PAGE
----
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15 Charged in Prescription Drug Fraud Scheme

On Behalf of | Jun 18, 2022 | Fraud, Health Care Fraud |

Federal prosecutors in South Florida have filed a third superseding indictment in a widespread prescription drug fraud scheme, bringing the total number of defendants charged in this case to 15.  The indicted scheme allegedly involved the distribution of adulterated and misbranded cancer, HIV, psychiatric, and other expensive prescription medications to unsuspecting patients.

According to the indictment and other documents filed in the case, the prescription medication diversion fraud scheme that worked as follows: The operation involved a division of labor, in which street-level dealers supplied medicines to participants who inspected, cleaned, and packaged the drugs for shipment to others with established pharmaceutical wholesale companies.  The wholesale company owners prepared fraudulent documentation, falsely representing that legitimate drug manufacturers had provided the medications to them.  In fact, the suppliers had acquired the drugs through health care fraud, theft or burglary, or buying the medications from patients who obtained prescriptions but chose to sell them rather than take their medicines.  With the false documentation, the company owners then sold the newly misbranded medications to retail pharmacies.  In turn, the retail pharmacies sold the medications to patients who knew nothing about the real source of the drugs, which had been stored and transported with no regard to temperature, light, humidity, or other maintenance controls.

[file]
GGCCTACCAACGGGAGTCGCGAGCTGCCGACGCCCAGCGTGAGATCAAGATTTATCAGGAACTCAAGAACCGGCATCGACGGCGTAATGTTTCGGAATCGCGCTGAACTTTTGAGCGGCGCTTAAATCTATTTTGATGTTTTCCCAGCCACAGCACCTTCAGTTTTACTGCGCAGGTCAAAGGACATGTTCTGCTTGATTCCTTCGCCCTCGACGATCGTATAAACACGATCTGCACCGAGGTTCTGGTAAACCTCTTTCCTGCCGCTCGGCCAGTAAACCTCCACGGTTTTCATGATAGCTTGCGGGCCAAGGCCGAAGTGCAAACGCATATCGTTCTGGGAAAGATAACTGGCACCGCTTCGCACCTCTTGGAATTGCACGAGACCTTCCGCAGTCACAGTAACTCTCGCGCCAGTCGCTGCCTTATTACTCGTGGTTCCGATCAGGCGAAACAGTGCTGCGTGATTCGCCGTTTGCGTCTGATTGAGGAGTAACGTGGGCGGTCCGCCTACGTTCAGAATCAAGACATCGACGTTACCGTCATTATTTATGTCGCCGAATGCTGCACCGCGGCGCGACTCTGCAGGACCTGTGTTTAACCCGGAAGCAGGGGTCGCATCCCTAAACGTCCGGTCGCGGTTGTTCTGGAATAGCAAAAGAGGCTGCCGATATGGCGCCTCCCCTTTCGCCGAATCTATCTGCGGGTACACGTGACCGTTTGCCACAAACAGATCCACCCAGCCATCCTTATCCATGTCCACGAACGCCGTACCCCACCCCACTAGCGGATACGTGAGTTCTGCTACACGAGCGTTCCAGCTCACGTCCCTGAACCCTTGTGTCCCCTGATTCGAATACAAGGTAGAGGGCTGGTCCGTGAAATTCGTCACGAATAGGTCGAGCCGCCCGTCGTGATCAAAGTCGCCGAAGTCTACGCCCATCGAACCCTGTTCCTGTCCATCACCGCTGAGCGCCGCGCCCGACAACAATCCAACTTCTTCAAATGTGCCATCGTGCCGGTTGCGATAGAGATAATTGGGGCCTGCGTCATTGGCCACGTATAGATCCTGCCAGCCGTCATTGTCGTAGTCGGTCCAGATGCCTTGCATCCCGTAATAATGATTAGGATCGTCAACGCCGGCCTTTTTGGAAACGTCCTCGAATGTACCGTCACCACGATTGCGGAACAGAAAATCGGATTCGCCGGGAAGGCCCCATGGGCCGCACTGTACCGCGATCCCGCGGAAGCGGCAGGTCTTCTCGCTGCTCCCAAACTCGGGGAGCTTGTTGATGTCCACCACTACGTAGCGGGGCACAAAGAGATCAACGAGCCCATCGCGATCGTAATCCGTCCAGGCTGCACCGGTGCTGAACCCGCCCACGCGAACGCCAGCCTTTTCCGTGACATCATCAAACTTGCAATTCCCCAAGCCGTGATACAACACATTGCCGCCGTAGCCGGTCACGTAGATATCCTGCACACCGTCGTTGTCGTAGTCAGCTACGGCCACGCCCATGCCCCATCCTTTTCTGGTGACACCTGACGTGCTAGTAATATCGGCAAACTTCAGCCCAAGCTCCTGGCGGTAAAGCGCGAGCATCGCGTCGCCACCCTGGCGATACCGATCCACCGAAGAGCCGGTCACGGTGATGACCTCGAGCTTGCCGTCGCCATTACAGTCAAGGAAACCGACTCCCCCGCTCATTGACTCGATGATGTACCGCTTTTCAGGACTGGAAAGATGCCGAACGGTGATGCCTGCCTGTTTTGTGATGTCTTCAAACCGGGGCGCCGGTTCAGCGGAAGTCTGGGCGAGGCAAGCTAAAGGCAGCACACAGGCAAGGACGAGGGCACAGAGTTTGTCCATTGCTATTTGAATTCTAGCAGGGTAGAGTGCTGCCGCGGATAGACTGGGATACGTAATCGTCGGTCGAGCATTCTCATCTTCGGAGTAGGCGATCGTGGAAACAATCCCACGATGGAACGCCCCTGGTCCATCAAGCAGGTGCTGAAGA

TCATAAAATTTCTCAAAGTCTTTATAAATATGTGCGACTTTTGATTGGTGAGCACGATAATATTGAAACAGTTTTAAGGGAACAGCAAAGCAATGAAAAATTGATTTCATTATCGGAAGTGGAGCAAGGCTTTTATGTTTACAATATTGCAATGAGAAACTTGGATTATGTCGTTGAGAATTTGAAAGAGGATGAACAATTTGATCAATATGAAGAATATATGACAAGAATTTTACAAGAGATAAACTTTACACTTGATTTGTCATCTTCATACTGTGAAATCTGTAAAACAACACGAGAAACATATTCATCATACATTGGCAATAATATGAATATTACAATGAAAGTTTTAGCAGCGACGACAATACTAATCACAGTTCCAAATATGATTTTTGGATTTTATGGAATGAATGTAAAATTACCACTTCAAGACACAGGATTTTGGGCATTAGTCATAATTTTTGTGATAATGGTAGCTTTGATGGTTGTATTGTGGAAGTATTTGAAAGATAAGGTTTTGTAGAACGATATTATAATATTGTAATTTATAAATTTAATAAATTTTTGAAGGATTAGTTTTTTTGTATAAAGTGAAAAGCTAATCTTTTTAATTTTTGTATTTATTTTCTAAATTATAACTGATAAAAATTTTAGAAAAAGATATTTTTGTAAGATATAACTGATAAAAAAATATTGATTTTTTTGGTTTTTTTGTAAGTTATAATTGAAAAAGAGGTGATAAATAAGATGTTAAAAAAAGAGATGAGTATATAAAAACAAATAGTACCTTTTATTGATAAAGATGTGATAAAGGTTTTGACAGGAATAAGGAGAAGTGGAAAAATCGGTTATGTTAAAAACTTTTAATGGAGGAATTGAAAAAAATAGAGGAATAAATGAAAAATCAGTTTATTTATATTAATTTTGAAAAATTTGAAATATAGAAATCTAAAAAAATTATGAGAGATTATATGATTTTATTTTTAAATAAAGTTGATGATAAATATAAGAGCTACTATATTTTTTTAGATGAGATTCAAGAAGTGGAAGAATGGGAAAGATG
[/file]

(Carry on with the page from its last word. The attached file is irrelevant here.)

In order to conceal the nature of their criminal enterprise and the identities of those profiting from it, conspirators routed money obtained from sales of the mislabeled and adulterated drugs through the bank accounts of multiple shell companies, according to the court documents.

The indictment charges the defendants with conspiracy to distribute misbranded and adulterated drugs, conspiracy to traffic in medical products with false documentation, conspiracy to commit money laundering, money laundering, and mail fraud.

To date, eight of the 15 defendants charged in this case have entered guilty pleas.